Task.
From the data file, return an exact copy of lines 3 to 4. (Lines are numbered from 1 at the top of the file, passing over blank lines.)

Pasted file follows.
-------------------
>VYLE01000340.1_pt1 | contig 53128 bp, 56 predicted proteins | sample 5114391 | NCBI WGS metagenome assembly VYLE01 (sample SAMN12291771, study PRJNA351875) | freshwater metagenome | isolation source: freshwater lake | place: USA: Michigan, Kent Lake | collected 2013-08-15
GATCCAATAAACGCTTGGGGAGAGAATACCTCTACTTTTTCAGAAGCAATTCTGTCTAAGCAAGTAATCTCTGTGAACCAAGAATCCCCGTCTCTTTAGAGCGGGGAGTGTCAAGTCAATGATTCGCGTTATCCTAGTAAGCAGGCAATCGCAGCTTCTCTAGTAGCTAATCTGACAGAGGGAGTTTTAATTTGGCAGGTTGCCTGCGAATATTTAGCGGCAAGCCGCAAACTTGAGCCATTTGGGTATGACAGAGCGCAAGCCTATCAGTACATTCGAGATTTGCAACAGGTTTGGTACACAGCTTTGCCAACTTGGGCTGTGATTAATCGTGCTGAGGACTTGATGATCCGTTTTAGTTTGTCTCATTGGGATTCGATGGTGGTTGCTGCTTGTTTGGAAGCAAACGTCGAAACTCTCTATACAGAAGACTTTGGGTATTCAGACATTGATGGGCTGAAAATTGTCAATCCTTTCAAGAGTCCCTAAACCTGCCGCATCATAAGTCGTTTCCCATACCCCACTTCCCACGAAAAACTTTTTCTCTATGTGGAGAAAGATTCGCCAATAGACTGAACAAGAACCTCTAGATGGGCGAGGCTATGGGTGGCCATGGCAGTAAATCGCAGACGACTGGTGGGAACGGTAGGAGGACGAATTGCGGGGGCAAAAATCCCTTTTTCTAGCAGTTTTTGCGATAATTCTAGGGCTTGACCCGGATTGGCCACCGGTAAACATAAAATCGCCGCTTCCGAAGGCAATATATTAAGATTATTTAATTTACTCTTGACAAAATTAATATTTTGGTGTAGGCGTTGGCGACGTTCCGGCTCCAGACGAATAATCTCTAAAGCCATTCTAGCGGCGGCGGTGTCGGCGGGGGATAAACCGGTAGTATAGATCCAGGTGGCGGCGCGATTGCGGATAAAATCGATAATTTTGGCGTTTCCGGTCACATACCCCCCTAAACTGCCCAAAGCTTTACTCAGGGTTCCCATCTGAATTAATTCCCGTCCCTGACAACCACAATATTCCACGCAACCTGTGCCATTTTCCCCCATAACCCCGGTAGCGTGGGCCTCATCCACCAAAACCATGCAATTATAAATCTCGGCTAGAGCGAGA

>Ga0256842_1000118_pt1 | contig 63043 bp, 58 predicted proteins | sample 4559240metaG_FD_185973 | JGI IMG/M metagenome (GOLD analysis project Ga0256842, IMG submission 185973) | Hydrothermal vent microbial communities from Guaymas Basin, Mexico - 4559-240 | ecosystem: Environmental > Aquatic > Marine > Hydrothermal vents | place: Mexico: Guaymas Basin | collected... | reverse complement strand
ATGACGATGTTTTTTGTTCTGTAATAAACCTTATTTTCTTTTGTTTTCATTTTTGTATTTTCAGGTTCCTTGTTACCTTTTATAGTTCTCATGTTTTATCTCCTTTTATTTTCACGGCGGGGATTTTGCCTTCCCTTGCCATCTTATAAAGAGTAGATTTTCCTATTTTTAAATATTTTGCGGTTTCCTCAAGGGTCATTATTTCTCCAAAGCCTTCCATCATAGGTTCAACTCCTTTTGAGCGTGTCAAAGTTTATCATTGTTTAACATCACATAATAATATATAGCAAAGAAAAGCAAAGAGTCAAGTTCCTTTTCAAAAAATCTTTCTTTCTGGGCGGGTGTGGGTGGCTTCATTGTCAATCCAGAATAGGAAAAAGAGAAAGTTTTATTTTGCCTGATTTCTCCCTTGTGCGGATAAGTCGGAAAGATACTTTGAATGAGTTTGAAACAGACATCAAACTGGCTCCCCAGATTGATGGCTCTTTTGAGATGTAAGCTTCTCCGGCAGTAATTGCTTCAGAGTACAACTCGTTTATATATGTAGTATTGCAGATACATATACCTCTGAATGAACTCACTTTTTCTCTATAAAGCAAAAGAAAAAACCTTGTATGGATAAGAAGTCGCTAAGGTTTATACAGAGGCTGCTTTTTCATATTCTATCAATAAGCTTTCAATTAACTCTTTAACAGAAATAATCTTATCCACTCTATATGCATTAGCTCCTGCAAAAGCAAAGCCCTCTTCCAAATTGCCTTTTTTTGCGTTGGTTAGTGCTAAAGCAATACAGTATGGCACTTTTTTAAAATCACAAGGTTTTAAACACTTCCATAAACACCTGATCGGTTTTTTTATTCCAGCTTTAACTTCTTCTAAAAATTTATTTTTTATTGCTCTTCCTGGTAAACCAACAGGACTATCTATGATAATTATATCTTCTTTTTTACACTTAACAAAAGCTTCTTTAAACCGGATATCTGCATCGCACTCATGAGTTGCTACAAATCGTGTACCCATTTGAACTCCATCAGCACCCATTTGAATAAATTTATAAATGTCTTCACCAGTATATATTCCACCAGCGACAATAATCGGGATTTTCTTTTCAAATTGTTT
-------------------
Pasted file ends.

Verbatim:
>Ga0256842_1000118_pt1 | contig 63043 bp, 58 predicted proteins | sample 4559240metaG_FD_185973 | JGI IMG/M metagenome (GOLD analysis project Ga0256842, IMG submission 185973) | Hydrothermal vent microbial communities from Guaymas Basin, Mexico - 4559-240 | ecosystem: Environmental > Aquatic > Marine > Hydrothermal vents | place: Mexico: Guaymas Basin | collected... | reverse complement strand
ATGACGATGTTTTTTGTTCTGTAATAAACCTTATTTTCTTTTGTTTTCATTTTTGTATTTTCAGGTTCCTTGTTACCTTTTATAGTTCTCATGTTTTATCTCCTTTTATTTTCACGGCGGGGATTTTGCCTTCCCTTGCCATCTTATAAAGAGTAGATTTTCCTATTTTTAAATATTTTGCGGTTTCCTCAAGGGTCATTATTTCTCCAAAGCCTTCCATCATAGGTTCAACTCCTTTTGAGCGTGTCAAAGTTTATCATTGTTTAACATCACATAATAATATATAGCAAAGAAAAGCAAAGAGTCAAGTTCCTTTTCAAAAAATCTTTCTTTCTGGGCGGGTGTGGGTGGCTTCATTGTCAATCCAGAATAGGAAAAAGAGAAAGTTTTATTTTGCCTGATTTCTCCCTTGTGCGGATAAGTCGGAAAGATACTTTGAATGAGTTTGAAACAGACATCAAACTGGCTCCCCAGATTGATGGCTCTTTTGAGATGTAAGCTTCTCCGGCAGTAATTGCTTCAGAGTACAACTCGTTTATATATGTAGTATTGCAGATACATATACCTCTGAATGAACTCACTTTTTCTCTATAAAGCAAAAGAAAAAACCTTGTATGGATAAGAAGTCGCTAAGGTTTATACAGAGGCTGCTTTTTCATATTCTATCAATAAGCTTTCAATTAACTCTTTAACAGAAATAATCTTATCCACTCTATATGCATTAGCTCCTGCAAAAGCAAAGCCCTCTTCCAAATTGCCTTTTTTTGCGTTGGTTAGTGCTAAAGCAATACAGTATGGCACTTTTTTAAAATCACAAGGTTTTAAACACTTCCATAAACACCTGATCGGTTTTTTTATTCCAGCTTTAACTTCTTCTAAAAATTTATTTTTTATTGCTCTTCCTGGTAAACCAACAGGACTATCTATGATAATTATATCTTCTTTTTTACACTTAACAAAAGCTTCTTTAAACCGGATATCTGCATCGCACTCATGAGTTGCTACAAATCGTGTACCCATTTGAACTCCATCAGCACCCATTTGAATAAATTTATAAATGTCTTCACCAGTATATATTCCACCAGCGACAATAATCGGGATTTTCTTTTCAAATTGTTT